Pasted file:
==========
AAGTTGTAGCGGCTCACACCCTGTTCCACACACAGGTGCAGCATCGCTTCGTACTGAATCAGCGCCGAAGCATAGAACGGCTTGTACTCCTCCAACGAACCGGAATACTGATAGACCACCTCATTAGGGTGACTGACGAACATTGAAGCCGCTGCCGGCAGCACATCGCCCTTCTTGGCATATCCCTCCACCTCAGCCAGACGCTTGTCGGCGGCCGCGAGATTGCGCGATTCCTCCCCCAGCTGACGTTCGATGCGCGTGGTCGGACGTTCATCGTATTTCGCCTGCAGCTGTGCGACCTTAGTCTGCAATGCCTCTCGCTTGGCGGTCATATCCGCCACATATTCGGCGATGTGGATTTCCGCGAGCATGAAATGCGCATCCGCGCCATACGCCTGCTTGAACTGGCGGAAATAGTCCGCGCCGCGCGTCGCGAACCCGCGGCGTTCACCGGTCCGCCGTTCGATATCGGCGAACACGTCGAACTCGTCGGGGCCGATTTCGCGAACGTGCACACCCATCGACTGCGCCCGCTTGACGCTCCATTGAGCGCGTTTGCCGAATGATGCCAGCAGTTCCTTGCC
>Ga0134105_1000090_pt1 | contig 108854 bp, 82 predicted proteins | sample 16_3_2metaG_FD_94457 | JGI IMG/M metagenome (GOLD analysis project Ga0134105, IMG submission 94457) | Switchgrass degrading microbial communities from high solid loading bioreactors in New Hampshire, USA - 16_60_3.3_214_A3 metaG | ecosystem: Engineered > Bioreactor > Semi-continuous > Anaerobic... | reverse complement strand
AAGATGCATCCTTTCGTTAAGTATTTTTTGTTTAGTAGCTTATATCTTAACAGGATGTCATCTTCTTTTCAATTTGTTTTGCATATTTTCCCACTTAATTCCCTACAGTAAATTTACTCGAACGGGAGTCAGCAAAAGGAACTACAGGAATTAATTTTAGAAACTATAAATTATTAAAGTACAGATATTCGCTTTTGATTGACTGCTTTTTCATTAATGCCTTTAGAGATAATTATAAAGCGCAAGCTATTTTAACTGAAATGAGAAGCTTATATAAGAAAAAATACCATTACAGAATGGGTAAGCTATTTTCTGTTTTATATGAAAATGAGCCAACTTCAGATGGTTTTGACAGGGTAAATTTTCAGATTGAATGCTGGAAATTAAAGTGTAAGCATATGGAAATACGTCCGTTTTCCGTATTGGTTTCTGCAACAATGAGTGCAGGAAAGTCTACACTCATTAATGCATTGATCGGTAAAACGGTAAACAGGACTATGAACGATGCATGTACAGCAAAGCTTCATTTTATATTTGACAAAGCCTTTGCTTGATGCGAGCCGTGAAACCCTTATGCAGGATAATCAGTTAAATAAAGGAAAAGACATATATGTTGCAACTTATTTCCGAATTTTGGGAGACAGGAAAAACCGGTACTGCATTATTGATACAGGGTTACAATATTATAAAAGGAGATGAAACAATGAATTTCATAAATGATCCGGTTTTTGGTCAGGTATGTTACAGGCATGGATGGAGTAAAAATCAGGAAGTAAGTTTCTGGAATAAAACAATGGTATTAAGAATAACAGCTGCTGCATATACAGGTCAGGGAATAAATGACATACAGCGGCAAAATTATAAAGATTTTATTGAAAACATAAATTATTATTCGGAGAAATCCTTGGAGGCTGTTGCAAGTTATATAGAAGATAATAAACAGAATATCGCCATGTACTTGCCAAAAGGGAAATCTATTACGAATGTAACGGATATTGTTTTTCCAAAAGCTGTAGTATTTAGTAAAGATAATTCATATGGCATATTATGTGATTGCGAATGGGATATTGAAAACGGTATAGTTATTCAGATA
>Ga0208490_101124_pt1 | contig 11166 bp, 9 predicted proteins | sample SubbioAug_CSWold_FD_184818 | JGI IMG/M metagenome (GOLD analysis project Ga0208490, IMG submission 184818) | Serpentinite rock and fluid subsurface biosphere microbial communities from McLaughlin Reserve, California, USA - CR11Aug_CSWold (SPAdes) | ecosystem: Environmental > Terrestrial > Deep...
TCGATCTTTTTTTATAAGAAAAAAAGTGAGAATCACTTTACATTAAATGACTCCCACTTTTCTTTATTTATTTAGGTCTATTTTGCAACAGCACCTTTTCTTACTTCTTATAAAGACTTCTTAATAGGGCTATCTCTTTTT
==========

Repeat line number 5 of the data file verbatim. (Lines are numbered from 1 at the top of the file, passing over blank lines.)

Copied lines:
TCGATCTTTTTTTATAAGAAAAAAAGTGAGAATCACTTTACATTAAATGACTCCCACTTTTCTTTATTTATTTAGGTCTATTTTGCAACAGCACCTTTTCTTACTTCTTATAAAGACTTCTTAATAGGGCTATCTCTTTTT